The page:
Can you share more about the community birthday celebrations?

In India, most children don’t celebrate their birthdays in school or at home. Many of them don’t even have birth certificates; hence, they don’t really know the date on which they were born.

Each year, we bring children together and celebrate their birthdays in the form of a grand party. Last year, we took nearly 500 children to an amusement park so that the children could enjoy themselves in a stress-free environment.

This activity has had various positive effects. Children are able to form friendships, which helps in relationship-building and personality development. Children often say that with all the stress they have from school and at home, this is one time when they get to leave all their worries behind and just relax and enjoy themselves.

Left to themselves, they would not have the opportunity to see the outside world. The environment where many of them live is not child-friendly; it has no access to playgrounds and parks.

Pratyush Das talks with his team at World Vision Pratyush Das talks with his team at World Vision's South Delhi office. (Photo: Annila Harris/World Vision)

What are some issues (cultural and others) unique to India that World Vision needs to respond to with sensitivity?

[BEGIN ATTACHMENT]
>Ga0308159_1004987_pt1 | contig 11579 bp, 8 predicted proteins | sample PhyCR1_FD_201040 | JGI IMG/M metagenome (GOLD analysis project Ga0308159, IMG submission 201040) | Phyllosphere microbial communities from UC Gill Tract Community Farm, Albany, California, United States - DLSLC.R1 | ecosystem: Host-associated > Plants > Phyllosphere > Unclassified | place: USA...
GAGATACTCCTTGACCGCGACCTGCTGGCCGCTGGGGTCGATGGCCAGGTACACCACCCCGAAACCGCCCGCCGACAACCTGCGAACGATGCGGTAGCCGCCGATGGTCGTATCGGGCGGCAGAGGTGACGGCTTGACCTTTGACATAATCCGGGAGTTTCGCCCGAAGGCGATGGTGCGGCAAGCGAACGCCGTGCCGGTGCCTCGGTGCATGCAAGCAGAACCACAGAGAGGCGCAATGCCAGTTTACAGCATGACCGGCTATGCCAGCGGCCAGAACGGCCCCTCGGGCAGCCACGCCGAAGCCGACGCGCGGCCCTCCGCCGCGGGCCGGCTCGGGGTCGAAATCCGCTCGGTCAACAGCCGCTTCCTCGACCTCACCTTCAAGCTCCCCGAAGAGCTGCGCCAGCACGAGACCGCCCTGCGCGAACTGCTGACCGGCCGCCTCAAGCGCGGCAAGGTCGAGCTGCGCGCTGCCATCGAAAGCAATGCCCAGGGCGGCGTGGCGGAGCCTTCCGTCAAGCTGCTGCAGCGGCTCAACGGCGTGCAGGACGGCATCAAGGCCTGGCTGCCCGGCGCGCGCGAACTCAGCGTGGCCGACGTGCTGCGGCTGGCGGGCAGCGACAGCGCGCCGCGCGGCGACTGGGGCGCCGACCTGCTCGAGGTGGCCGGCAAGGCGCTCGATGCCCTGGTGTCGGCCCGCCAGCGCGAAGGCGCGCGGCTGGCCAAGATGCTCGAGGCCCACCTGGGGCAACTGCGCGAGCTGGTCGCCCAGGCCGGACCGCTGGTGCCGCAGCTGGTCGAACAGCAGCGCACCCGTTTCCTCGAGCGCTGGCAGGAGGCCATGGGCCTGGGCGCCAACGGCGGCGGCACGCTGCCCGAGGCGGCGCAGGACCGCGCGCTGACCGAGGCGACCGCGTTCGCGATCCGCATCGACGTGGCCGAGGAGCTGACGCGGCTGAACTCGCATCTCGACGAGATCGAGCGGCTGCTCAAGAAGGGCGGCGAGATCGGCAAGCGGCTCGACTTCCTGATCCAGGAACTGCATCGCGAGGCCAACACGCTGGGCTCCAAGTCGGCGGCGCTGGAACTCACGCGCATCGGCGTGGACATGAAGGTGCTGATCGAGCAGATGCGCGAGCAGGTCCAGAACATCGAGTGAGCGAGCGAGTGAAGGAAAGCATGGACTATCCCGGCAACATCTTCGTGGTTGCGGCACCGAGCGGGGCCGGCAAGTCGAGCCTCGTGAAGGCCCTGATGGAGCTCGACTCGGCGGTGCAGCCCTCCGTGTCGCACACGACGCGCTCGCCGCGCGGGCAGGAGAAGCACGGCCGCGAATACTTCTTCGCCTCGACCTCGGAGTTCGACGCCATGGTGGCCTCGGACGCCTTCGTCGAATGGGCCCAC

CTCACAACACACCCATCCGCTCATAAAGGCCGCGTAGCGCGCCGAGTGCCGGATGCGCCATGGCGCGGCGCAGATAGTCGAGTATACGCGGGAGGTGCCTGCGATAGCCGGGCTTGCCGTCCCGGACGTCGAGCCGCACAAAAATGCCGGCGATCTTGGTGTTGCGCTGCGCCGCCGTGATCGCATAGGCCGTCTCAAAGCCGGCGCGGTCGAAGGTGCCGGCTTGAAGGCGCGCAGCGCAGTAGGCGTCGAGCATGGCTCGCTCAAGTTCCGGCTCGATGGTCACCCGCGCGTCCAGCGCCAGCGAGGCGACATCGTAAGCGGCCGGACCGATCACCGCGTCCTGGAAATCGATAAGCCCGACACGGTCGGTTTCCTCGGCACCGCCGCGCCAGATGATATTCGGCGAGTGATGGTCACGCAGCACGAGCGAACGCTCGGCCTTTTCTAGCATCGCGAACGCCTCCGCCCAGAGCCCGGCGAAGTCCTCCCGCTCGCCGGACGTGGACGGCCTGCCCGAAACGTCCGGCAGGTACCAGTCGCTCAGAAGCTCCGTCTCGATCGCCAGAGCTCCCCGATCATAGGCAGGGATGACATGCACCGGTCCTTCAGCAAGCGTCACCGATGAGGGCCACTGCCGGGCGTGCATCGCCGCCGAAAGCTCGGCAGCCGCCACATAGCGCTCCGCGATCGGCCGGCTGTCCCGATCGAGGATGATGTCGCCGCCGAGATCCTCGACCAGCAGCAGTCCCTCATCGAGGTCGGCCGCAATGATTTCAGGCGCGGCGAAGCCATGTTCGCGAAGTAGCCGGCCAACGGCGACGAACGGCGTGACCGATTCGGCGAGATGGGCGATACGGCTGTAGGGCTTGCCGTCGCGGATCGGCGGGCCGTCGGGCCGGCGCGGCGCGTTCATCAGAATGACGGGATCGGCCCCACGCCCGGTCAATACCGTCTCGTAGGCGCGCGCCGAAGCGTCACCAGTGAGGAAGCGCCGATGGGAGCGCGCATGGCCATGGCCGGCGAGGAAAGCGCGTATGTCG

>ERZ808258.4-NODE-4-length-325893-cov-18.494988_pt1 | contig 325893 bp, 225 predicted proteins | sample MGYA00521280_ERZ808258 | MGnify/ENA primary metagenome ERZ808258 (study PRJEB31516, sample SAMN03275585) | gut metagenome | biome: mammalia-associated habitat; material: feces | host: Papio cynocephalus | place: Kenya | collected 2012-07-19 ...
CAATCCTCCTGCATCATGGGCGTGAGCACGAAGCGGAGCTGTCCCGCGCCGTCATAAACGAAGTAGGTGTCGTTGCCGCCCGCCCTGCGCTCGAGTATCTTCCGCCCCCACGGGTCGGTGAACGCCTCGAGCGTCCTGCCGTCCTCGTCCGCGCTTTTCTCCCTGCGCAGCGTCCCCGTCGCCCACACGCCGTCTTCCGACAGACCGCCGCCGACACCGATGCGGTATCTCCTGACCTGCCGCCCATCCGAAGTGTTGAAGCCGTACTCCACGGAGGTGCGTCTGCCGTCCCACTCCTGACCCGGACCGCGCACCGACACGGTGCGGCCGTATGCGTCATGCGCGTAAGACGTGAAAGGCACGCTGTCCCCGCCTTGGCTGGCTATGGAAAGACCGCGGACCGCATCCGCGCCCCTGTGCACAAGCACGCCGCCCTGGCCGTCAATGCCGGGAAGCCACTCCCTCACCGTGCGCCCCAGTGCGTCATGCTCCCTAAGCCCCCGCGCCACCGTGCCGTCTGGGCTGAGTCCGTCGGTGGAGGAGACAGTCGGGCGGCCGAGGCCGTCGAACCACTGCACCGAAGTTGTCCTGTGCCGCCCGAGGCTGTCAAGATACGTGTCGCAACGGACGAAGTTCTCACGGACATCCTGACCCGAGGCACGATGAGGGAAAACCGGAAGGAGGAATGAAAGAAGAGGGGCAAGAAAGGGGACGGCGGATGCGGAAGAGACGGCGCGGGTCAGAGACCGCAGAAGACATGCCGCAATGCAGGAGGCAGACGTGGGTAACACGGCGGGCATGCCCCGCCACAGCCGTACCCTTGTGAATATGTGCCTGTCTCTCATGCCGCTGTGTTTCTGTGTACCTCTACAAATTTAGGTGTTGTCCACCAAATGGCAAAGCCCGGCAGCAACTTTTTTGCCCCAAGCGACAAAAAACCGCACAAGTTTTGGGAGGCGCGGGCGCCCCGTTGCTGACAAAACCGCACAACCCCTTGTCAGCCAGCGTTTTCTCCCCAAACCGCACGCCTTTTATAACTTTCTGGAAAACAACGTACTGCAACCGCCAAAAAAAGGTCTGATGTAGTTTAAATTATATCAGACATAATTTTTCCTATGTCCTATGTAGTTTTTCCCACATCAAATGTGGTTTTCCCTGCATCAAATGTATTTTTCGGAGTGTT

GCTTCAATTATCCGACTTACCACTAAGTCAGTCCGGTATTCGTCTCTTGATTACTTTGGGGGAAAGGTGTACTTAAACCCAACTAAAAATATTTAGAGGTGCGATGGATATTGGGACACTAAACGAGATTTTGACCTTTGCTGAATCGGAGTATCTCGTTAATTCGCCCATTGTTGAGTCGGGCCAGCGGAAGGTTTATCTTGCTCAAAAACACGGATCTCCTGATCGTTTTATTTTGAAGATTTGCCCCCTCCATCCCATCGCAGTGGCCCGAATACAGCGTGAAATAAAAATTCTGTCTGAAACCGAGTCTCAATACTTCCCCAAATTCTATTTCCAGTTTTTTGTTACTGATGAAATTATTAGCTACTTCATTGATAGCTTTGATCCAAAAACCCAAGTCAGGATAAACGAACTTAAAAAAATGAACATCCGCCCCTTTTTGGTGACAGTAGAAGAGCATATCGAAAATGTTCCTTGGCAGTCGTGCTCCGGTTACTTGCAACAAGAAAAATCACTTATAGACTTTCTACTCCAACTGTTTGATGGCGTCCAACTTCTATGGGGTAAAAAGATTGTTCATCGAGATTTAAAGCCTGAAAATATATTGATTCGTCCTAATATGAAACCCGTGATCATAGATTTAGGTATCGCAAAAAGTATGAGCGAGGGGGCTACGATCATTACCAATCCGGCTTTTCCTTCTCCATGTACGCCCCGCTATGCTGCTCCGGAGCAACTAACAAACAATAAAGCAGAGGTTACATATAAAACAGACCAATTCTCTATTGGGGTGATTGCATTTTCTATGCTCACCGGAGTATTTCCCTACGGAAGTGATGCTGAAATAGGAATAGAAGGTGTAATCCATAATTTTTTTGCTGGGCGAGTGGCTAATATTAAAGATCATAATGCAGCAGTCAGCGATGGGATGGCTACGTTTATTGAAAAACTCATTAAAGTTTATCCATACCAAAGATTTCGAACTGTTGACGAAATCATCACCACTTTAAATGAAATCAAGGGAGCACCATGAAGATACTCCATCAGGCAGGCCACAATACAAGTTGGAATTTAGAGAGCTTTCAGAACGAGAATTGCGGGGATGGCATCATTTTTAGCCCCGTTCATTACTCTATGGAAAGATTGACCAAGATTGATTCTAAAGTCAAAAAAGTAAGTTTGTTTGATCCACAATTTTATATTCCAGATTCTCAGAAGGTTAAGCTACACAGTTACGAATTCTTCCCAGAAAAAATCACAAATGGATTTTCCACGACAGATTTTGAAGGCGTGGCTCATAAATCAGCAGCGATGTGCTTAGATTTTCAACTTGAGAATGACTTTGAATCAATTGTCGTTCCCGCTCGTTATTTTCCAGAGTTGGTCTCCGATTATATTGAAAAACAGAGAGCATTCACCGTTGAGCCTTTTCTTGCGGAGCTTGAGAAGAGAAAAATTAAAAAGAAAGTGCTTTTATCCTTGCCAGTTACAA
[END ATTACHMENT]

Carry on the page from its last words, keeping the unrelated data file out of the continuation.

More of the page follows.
In many parts of the country, boys are favored over girls due to the concept of treating girls as "paraya dhan" -- which means someone else’s property. The custom of taking dowry is the root cause for the increase in the rate of female infanticide. World Vision has special programs aimed at addressing gender discrimination, like the use of street plays to convey a message of equality among boys and girls.

Apart from gender, child labor is also a big challenge. For many poor families, more children simply means more hands to work. In some cases, children as young as 5 are sent to engage in labor. Survival takes precedence over education; therefore, children aren't able to attend school.

How do you help girls?

To target gender inequality in our communities, we promote education for girls extensively. Now, more girls are going to school, their attrition rates are declining, and they are able to pursue a higher education. Adolescent girls are also given vocational training like tailoring, computers, or beautician courses, so that they have multiple avenues of earning income for their families.